The market for physical device testing has been around for a while. Its significance in the world of testers is indisputable even today.
Physical device testing continues to be revered in this era of automation testing and real device cloud testing because of its unwavering importance in usability testing and hardware functionality testing, such as cameras and GPS.
However, if you want to cut the cost of your project as a whole, you must choose a more intelligent solution that would allow for functions like mass cross-browser testing.
Real device cloud testing can help you in that situation. It offers a variety of benefits, including access to cloud storage, communication tool integration, testing with the most recent virtual browser and OS versions, and much more.
This article compares and contrasts real device cloud testing with physical device testing in order to determine which would work best for your business model.
What Is Physical Device Testing?
Physical device testing is the process of manually and automatically testing your website, mobile app, or both using a hardware device. It might be anything from making sure a button works properly to determine whether the program freezes on specific devices when a memory storage problem arises.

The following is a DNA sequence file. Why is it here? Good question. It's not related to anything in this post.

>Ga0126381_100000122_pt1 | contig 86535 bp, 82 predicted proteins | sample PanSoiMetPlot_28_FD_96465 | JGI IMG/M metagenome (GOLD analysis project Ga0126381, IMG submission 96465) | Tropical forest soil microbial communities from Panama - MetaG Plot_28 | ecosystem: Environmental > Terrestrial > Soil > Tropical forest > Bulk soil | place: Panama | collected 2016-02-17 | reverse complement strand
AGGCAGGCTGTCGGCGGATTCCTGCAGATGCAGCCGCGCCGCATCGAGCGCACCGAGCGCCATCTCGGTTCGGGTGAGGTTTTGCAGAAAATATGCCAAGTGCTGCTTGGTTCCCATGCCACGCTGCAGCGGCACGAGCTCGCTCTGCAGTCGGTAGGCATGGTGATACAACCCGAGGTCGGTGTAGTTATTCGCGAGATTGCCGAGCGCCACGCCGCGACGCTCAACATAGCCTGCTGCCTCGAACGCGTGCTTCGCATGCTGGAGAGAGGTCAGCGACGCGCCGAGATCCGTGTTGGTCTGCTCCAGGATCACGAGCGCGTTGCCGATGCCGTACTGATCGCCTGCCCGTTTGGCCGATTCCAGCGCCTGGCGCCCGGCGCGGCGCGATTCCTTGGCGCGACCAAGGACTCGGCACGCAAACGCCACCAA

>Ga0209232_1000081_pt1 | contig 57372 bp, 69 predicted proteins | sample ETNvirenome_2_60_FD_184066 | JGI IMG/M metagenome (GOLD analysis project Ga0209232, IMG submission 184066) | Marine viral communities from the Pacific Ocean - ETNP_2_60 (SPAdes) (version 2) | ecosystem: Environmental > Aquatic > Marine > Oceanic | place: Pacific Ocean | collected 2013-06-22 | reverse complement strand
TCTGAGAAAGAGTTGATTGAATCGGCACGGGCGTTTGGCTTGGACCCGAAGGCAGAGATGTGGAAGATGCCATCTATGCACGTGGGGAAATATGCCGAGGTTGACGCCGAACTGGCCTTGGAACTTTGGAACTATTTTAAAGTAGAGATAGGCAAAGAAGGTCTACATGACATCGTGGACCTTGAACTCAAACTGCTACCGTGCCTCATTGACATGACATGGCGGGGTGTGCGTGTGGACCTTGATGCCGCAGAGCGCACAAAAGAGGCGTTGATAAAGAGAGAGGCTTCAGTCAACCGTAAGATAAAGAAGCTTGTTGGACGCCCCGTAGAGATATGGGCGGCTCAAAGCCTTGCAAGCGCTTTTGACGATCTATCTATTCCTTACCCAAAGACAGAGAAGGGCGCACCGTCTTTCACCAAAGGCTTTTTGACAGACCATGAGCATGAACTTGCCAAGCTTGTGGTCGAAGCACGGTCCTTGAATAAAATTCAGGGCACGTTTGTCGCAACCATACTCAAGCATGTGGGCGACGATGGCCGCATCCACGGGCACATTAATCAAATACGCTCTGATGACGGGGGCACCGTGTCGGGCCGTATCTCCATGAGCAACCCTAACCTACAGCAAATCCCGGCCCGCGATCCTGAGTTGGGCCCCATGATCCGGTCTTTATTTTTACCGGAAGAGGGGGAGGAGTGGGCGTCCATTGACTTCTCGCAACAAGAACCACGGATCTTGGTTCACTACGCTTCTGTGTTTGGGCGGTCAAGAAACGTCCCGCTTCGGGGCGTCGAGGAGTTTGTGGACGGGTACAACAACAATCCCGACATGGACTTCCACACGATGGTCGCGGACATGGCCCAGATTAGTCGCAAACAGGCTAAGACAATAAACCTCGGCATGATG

Although it may be used for websites and desktop programs, this phrase is most frequently used to describe a technique for testing mobile applications. You can accurately simulate how your app or website will appear and work on real devices by doing testing on physical devices. On real devices that represent the chosen mobile platform, the testing can be run in a lab setting. Using physical devices may be more appropriate in some circumstances than others, depending on the kind of test you’re running and the setting.
Why Should You Test With Actual Hardware?
When you run your test suite on real devices, it offers a number of valuable features. Here are some specifics:
Additional hardware support: Physical devices provide a number of functions that virtual devices do not yet offer, such as cameras, sensors, GPS, facial recognition, accelerometers, and pyrometers.
Test in a real-world setting: Physical device testing ensures that your tests can be modified to work in actual environments. Automatable test scenarios that produce false positives can help you get rid of shaky tests. Any flaws discovered on the gadget are simple to reproduce.
Improved performance: Comparatively speaking, testing on real devices is quicker and more accurate than testing on virtual devices like emulators and simulators. Naturally, this would lead to quicker build times.